The scripture commentators suggest that Jesus’ love command extends the earlier meaning to reflect his own self-sacrificing love for others, culminating in his death on the Cross, but not ending there, from a faith perspective, where we believe in his enduring presence, following his Resurrection, as we celebrate Easter season.

As a theological summary, Brendan Byrne SJ comments thus: “In this Fourth Gospel (of John), we have in the community’s understanding of itself the full sweep… of incarnation: the love which the members experience from one another, which itself is an extension of the love they have received from Jesus, which is itself an extension of the divine love, reaching out to share eternal life with the world.”

Jesus’ final command is the foundation for the way believers should behave towards each other and beyond their own communities of family and friends, as well.  This ‘new’ commandment is not grounded in “extensive exhortations to moral virtue or obedience to the law” (Jerome Biblical Commentary), not that these things are important in themselves, but the priority is human persons, and love of God, neighbour and self.  That was always my first emphasis when teaching Canon Law.  The Gospel comes first, and all else follows, with the good of the people of God and a fair go for all, as fundamental principles.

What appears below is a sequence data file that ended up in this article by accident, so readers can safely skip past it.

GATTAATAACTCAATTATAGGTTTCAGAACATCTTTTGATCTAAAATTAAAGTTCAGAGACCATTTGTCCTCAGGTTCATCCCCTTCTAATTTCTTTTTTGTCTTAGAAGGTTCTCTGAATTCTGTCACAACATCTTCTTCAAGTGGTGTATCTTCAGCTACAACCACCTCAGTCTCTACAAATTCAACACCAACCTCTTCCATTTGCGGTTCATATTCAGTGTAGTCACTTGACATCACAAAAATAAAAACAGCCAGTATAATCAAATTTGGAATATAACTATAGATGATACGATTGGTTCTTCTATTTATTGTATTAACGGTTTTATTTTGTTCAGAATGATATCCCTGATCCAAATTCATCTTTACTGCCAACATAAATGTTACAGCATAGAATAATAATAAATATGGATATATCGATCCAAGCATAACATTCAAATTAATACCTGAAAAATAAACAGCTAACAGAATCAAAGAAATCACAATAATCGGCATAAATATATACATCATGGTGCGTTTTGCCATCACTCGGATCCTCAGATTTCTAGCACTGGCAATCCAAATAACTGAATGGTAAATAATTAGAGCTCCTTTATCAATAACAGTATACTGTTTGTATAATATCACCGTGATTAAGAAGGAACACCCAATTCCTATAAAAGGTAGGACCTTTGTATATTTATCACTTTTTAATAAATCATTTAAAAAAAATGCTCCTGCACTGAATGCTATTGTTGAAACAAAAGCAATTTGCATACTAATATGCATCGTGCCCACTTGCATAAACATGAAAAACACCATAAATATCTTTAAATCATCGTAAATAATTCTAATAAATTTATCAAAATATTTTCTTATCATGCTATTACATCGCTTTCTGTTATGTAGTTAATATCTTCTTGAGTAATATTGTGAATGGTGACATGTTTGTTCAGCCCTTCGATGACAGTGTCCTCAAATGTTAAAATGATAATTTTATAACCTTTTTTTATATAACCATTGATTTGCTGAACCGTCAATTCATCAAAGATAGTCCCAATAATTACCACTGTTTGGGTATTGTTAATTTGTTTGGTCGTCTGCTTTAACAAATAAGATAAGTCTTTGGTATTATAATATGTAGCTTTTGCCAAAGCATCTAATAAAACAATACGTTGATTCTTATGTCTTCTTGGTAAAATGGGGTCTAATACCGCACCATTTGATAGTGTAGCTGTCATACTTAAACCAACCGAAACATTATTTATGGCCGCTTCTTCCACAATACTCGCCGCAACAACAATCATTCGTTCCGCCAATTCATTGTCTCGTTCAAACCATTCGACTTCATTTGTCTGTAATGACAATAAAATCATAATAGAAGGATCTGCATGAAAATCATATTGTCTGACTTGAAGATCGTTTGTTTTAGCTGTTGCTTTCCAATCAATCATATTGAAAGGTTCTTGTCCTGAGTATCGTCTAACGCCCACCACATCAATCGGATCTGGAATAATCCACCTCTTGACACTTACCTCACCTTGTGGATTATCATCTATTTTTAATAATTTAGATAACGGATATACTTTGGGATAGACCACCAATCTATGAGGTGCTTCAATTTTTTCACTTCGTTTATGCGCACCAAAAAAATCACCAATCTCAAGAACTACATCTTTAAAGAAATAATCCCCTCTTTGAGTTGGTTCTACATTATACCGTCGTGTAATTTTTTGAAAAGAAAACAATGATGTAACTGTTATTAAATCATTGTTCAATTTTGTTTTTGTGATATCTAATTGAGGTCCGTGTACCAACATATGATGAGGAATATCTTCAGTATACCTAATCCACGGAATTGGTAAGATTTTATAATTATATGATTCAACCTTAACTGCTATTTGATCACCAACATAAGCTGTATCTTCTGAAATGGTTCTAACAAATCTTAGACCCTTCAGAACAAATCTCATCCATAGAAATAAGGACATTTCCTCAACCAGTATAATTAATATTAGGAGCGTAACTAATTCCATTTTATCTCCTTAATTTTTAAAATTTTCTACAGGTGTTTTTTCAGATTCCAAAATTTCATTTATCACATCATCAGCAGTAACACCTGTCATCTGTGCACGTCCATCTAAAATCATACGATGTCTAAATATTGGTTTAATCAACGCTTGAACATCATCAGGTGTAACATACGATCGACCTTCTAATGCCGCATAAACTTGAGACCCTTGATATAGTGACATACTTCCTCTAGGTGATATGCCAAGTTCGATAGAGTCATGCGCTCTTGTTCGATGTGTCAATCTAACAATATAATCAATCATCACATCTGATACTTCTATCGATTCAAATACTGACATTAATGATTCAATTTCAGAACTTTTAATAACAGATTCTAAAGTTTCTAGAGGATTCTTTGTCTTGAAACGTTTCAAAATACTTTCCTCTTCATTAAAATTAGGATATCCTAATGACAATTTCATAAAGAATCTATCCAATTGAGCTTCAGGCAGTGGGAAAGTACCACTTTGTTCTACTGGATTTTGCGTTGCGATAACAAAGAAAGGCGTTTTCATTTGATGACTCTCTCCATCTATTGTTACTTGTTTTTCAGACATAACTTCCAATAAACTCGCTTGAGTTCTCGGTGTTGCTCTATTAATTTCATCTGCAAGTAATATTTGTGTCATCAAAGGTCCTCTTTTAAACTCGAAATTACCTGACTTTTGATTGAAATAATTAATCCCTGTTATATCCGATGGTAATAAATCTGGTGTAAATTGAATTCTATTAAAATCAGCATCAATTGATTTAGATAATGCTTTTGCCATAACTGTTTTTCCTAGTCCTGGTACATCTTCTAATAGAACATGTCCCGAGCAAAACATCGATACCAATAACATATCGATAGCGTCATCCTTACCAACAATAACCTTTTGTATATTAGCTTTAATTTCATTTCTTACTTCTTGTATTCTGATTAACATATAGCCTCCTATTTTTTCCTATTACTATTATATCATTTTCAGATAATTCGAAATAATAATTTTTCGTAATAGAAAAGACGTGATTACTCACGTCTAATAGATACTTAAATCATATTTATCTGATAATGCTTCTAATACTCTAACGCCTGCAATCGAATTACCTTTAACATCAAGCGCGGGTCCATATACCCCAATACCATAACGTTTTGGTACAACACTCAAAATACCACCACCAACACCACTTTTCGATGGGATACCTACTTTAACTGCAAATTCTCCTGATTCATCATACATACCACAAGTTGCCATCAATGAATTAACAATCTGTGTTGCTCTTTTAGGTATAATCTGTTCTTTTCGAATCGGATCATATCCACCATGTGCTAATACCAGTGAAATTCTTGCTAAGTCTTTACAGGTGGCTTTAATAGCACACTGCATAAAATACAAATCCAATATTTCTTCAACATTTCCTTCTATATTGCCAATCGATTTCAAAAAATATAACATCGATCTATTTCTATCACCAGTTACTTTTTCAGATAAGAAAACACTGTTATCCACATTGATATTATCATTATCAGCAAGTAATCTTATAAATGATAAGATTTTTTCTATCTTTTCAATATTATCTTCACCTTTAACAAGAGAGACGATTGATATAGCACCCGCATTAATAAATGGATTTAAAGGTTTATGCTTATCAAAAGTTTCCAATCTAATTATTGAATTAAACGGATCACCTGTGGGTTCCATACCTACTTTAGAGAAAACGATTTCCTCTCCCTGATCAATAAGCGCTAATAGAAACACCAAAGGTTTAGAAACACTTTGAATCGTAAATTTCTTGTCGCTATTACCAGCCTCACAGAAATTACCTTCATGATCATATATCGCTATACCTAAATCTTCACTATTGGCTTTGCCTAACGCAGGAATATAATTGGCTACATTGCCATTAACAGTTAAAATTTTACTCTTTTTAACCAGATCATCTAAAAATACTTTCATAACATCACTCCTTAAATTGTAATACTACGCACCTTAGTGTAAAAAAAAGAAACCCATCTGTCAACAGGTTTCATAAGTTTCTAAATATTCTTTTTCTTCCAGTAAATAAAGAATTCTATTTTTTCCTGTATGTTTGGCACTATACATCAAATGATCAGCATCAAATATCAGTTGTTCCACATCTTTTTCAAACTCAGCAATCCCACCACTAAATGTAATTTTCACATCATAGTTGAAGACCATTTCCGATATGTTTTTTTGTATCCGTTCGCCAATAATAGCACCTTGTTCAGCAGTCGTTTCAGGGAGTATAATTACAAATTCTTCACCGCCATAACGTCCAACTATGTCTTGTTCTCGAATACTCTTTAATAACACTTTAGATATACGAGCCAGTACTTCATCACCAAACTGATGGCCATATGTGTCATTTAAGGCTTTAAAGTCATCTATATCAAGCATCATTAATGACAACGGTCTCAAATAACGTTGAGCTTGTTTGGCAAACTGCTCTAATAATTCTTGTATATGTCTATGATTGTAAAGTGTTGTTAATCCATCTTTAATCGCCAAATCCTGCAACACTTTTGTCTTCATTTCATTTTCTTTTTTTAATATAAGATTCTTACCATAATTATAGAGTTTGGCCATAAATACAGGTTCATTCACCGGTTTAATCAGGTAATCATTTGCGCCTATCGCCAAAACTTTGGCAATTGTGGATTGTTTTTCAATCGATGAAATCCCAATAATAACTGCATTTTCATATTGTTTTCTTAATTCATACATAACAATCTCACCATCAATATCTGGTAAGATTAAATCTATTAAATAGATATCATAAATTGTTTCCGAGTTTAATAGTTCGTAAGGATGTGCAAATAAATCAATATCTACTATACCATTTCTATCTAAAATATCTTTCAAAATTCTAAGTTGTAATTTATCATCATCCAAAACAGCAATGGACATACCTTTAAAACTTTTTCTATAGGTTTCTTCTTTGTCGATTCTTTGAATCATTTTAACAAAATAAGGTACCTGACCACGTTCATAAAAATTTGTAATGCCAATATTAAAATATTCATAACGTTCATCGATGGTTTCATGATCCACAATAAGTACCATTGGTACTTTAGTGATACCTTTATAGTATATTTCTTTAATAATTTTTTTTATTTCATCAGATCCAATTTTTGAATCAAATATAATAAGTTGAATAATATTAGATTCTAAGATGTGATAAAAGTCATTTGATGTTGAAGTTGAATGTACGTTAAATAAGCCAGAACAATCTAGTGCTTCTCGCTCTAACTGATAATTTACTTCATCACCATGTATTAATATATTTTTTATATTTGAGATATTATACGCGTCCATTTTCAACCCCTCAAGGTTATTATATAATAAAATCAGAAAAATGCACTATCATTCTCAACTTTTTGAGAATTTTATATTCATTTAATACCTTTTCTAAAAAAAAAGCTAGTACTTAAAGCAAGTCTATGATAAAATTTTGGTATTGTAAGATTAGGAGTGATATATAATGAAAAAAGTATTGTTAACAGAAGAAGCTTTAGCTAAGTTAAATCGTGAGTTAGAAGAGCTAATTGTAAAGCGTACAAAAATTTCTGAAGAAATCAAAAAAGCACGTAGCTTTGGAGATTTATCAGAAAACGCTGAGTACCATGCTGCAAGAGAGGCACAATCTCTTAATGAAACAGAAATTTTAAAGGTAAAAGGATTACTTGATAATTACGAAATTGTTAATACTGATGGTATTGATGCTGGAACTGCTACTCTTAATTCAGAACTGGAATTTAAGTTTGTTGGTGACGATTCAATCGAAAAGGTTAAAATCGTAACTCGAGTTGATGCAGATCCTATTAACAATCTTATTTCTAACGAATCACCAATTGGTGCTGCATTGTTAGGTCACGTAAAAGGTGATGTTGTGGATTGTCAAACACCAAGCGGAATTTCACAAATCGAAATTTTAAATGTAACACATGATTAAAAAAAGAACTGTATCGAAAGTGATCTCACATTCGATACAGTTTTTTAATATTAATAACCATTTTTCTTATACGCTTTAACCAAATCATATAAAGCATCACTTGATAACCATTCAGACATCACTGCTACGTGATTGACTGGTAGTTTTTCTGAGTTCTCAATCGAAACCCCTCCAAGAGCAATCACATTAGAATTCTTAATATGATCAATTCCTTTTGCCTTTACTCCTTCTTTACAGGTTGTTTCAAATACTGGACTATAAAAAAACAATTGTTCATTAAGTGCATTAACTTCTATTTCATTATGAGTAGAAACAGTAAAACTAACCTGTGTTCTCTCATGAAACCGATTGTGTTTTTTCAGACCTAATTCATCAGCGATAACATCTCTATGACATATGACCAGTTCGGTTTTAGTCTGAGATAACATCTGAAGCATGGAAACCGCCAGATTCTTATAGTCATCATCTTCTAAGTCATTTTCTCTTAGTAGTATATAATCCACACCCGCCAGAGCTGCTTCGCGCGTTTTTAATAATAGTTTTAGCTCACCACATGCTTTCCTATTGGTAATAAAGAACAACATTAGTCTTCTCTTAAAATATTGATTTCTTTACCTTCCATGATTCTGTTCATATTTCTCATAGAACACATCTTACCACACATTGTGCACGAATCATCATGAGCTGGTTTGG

john hannon                                                                                   15th May  2022